“The problem with [determinism] is that without freedom, rationality would have no room to operate. Arguments would not matter, since no one would be able to base beliefs on adequate reasons. One could never judge between a good idea and a bad one. One would only hold beliefs because he had been predetermined to do so. . . . Although it is theoretically possible that determinism is true — there is no internal contradiction, as far as I can tell — no one could ever know it if it were. Every one of our thoughts, dispositions, and opinions would have been decided for us by factors completely out of our control. Therefore, in practice, arguments for determinism are self-defeating.” (Tactics: A Game Plan for Discussing Your Christian Convictions; 2009;128-29)
And William Lane Craig argues,
“There is a sort of dizzying, self-defeating character to determinism. For if one comes to believe that determinism is true, one has to believe that the reason he has come to believe it is simply that he was determined to do so. One has not in fact been able to weigh the arguments pro and con and freely make up one’s mind on that basis. The difference between the person who weighs the arguments for determinism and rejects them and the person who weighs them and accepts them is wholly that one was determined by causal factors outside himself to believe and the other not to believe. When you come to realize that your decision to believe in determinism was itself determined and that even your present realization of that fact right now is likewise determined, a sort of vertigo sets in, for everything that you think, even this very thought itself, is outside your control. Determinism could be true; but it is very hard to see how it could ever be rationally affirmed, since its affirmation undermines the rationality of its affirmation.”
The salient point is this: If Bignon affirms that he has, in fact, rationally inferred that Calvinistic determinism is true, then Calvinistic determinism must be false! As his fellow Calvinist, Greg Koukl pointed out above, his deterministic view is self-refuting. Arguing for “moral responsibility” is one thing, but if Bignon does not possess the libertarian freedom to think (because something other than Bignon ultimately causally determines all of his thoughts and beliefs) then Bignon is not responsible for his thoughts or beliefs (including his belief that Molinism is false). If this is the case, “rational responsibility” is illusory!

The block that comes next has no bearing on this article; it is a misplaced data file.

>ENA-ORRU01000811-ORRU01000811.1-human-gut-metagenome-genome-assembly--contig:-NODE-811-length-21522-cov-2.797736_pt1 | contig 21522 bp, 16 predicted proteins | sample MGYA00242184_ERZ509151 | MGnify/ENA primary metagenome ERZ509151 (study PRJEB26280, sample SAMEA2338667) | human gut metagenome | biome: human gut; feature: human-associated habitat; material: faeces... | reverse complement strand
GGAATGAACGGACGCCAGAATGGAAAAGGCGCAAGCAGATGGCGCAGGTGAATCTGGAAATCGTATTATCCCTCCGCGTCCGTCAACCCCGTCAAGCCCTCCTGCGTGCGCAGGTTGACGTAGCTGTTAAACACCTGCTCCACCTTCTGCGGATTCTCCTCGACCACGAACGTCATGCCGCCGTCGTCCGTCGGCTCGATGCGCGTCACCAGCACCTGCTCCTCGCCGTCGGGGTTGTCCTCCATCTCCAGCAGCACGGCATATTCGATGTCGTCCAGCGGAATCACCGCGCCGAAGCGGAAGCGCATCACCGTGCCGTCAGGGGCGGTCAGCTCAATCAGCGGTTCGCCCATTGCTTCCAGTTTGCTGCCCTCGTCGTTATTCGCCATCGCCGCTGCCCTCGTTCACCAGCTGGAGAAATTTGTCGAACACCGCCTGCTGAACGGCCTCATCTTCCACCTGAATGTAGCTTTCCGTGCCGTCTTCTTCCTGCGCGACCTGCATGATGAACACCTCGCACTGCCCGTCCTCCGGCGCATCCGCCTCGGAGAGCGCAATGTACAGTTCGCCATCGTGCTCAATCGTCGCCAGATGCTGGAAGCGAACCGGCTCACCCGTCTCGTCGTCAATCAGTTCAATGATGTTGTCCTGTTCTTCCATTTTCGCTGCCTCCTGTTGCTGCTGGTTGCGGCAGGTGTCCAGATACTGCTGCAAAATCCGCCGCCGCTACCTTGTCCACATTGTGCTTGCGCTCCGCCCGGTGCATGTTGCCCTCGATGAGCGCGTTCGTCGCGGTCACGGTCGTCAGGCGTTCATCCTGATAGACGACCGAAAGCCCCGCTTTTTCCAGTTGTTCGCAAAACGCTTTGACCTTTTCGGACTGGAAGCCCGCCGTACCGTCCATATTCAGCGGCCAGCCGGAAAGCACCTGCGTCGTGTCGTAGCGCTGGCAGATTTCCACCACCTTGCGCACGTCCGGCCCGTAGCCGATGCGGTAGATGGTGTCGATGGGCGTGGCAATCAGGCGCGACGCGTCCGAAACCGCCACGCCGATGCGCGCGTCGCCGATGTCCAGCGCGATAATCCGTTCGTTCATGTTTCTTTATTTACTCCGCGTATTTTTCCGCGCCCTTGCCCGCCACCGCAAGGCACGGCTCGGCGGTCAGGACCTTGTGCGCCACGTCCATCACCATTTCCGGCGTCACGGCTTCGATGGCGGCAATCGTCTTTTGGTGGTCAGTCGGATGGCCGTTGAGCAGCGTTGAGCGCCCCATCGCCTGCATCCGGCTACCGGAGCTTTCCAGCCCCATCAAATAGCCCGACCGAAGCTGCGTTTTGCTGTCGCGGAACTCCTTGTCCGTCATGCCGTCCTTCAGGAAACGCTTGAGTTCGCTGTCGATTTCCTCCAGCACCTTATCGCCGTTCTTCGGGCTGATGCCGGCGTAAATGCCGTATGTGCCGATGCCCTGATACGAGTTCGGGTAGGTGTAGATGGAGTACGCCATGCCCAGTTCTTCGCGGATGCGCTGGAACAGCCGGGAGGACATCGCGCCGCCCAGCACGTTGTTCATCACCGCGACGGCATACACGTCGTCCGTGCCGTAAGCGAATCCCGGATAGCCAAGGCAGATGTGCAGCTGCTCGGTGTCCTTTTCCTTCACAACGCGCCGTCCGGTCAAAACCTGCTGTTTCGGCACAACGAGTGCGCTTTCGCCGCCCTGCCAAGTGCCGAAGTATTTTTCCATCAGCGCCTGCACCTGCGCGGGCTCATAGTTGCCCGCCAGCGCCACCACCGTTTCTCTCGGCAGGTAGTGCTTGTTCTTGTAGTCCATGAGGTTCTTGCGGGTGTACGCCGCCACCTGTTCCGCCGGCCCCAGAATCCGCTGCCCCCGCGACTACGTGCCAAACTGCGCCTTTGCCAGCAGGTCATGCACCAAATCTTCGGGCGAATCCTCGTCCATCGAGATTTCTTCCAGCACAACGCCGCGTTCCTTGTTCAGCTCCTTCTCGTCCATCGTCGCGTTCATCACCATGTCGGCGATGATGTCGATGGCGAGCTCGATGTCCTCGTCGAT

So, if Bignon affirms that he can freely think and that all of his thoughts are not causally determined by God (or anything else), then libertarian free thinking exists. If libertarian free thinking exists, then exhaustive divine determinism is false. If exhaustive divine determinism is false, then (as Bignon affirms), compatibilism is false.
But wait, there is more! Although Bignon makes it clear in his book that he is not interested in dealing with “soteriological Calvinism,” we can focus on this issue to ultimately demonstrate that deterministic Calvinism is false. Consider the following argument:
The Omni Argument
1. If irresistible grace (the “I” of T.U.L.I.P.) is true, then for any person x, if God desires to, has the power to, and knows how to cause x to go to Heaven and not suffer eternally in Hell, then x will go to Heaven and not suffer eternally in Hell.
2. If God is omnibenevolent, omnipotent, and omniscient, then for any person x, God desires to, has the power to, and knows how to cause x to go to Heaven and not suffer eternally in Hell.
3. There is at least one person who will not go to Heaven and suffers eternally in Hell.
4. Therefore, one cannot affirm both (i) that irresistible grace is true and (ii) that God is omnibenevolent, omnipotent, and omniscient (a maximally great being).
5. God is a maximally great being.
6. Therefore, irresistible grace is false.
7. Therefore, divine determinism is false (God does not causally determine all things).
8. God is completely sovereign and does predestine all things (Romans 8:29-30; Ephesians 1:5,11).
9. Therefore, predestination and determinism are not to be conflated.
10. The best explanation of the data is Molinism.
Both the Freethinking Argument and the Omni Argument demonstrate that libertarian freedom is possessed by humans and that God does not determine all things about humanity.
The Final Argument
With these arguments in mind, and the fact that Bignon has affirmed that determinism is not compatible with LFW, and compatibilism entails determinism, consider one more syllogism:
1- If Compatibilism is true, then determinism is true.
2- If determinism is true, then LFW is false.
3- If LFW is true, then compatibilism is false.
4- LFW is true (as demonstrated above).
5- Compatibilism is false.
By Bignon’s own admission, libertarian free will is incompatible with determinism. Also, his view of compatibilism entails that moral responsibility is compatible with determinism. Although I disagree, the salient point here is that Bignon affirms that determinism is true! With this in mind, all one must do is provide an argument concluding that libertarian free will exists or that God does not causally determine all things all the time. I have offered two arguments which seem to succeed in accomplishing this task. Therefore, Bignon (and all rational Christians) should freely choose to reject this Calvinistic view of compatibilism.
Stay reasonable (Isaiah 1:18),